All About Grade 2 Piano (RCM and ABRSM)

In today’s video, we’re going to discuss grade 2 piano, RCM as well as grade 2 ABRSM. These are two major systems of grading, exams and levels in the piano world.

So we’re going to talk about the different exam categories of grade 2 piano: song categories, the technique that’s required, as well as ear and sight tests. Linked below is a copy of the online syllabus which is free to use and has all this but in more detail.
RCM Piano Syllabus (PDF, all grades – scroll to grade 2)
ABRSM Grade 2 Syllabus
RCM Popular Selection Syllabus (PDF)


Grade 2 piano generally corresponds with your fourth year of piano as a kid (oftentimes the second year of piano as an adult, depending on how hard you work).

Grade 1 and 2 have a lot in common – they’re both late beginner levels (grade 3 is early intermediate) and teach the development of similar skills, only grade 2 is slightly harder.

(If you’re interested in the RCM grade 1 version of this video, just follow the link. I did an ABRSM version as well).

Like grade 1, grade 2 piano is all about developing hand independence, as well as musical sensitivity – conveying a scene or an emotion through music. There’s also more pedal work to be found here.

One thing that I do with my students in Grade 2 is explore a wider range of genres, everything from Baroque to Latin styles. In Grade 1, it’s all about getting our footing with the new challenges, but by Grade 2 the basics should be locked down – note reading all across the staff, and more complicated rhythm patterns. This foundation leaves more freedom for genre-exploration.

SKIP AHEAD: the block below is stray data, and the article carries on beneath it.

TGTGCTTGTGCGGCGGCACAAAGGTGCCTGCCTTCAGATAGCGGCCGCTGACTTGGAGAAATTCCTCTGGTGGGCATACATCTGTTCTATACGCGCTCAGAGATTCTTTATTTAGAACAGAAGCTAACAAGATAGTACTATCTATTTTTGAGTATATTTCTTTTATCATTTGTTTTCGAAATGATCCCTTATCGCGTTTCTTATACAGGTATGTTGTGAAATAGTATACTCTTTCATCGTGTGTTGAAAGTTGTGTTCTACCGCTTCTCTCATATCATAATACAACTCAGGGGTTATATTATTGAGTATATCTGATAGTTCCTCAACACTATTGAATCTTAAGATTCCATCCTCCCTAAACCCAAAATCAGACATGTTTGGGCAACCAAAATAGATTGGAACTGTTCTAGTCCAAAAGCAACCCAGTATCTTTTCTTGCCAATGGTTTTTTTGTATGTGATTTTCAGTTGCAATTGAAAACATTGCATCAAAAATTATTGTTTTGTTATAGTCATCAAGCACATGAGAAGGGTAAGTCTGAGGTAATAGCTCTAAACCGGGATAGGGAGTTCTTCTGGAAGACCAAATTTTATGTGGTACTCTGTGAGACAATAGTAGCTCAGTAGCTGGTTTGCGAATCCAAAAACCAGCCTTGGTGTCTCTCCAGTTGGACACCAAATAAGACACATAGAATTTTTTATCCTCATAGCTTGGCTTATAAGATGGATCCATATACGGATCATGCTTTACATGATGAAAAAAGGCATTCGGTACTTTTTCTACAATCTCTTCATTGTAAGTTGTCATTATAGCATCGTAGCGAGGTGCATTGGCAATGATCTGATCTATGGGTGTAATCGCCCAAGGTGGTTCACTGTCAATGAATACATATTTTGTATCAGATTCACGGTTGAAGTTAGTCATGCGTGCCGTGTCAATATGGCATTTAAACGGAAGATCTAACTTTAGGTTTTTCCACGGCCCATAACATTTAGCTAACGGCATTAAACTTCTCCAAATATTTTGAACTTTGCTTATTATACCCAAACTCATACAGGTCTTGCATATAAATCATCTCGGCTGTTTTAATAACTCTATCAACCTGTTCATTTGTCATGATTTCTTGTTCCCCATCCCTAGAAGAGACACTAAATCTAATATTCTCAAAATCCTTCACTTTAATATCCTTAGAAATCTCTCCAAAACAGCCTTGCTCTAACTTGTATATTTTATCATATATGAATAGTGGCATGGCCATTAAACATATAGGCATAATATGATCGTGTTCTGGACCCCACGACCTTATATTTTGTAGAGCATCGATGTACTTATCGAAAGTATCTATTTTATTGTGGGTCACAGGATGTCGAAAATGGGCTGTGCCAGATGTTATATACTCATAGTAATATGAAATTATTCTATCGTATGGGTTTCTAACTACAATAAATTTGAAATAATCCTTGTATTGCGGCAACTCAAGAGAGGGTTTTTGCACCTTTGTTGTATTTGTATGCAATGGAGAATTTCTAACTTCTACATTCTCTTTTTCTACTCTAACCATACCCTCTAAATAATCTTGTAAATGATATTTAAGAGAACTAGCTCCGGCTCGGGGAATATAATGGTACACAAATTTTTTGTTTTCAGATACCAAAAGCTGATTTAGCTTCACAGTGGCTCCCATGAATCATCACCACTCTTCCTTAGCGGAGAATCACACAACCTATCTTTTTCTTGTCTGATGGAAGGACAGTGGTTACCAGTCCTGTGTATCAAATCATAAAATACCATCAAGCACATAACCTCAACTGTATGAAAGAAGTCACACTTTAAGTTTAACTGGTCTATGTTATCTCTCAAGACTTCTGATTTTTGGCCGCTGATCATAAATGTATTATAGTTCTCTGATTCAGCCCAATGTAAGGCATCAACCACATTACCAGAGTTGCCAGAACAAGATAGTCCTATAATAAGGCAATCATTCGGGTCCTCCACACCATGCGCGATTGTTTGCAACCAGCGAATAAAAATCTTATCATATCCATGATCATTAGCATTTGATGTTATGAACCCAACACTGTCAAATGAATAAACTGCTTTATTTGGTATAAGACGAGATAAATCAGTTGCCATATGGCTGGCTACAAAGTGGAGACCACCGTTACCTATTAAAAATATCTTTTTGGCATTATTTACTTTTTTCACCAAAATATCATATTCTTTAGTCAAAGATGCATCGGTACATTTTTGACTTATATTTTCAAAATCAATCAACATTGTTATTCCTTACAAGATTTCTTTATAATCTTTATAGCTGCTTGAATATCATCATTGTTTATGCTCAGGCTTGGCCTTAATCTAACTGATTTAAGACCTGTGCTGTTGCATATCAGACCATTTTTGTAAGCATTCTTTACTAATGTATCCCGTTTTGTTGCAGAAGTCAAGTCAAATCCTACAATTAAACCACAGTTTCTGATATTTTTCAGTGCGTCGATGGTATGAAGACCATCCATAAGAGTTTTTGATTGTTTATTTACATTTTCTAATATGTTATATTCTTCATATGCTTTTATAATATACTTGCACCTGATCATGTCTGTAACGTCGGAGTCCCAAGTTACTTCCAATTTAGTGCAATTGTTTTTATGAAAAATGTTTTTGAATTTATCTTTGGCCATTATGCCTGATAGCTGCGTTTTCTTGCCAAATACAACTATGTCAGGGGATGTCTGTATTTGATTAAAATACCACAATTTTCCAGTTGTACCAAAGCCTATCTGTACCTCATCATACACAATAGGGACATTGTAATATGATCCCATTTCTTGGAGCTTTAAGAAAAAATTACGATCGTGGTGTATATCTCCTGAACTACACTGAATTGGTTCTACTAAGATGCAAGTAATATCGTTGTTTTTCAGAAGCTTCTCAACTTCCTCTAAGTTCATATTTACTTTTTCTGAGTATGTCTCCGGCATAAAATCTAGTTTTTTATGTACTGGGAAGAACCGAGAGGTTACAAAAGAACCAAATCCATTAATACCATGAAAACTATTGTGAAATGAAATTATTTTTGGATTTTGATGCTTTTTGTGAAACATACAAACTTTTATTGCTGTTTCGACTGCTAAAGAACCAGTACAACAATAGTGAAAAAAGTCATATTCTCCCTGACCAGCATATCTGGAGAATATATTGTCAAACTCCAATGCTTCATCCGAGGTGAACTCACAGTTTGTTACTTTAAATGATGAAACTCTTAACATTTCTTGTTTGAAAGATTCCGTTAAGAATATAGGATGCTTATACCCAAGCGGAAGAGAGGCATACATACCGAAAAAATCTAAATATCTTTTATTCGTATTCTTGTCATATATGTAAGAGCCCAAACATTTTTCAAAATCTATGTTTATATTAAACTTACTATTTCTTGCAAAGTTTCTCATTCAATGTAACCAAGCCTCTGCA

The Pieces

For the grade 2 RCM exams, four pieces need to be prepared – list A, B, C and study. For grade 2 ABRSM, only 3 pieces need to be prepared: A, B and C.

List A

List A is extremely similar between RCM and ABRSM, and the options are short Baroque and Classical pieces by guys like Handel and Mozart.

These pieces, to me, are the most difficult – first of all, since they’re pretty old, the style is a little foreign to us modern musicians. They require precision of playing, and both hands are usually doing completely different things, which builds hand independence.

As I mentioned in the Grade 1 version of this video, the best remedy to the “boring” problem of List A pieces is to research them. Yes, the title “Minuet in G” isn’t as exciting as “Fireflies”, but if you have no idea what a minuet is, or who Mozart is, then it’s 0% exciting. Learn about the Baroque period. Learn about older dance styles, and the famous composers who wrote them. It’s interesting stuff, and can be a big motivator.

List B

Next up, List B’s. In the RCM, these are modern-ish and encompass everything from the Romantic era all the way up to the 21st Century. In this section you’ll get guys like Bartok, who’s long-dead, to composers who are still alive and kicking, like Christopher Norton. The styles range immensely, and the selection is huge (probably somewhere in the ballpark of 100 songs for RCM), so you’re guaranteed to find something up your alley.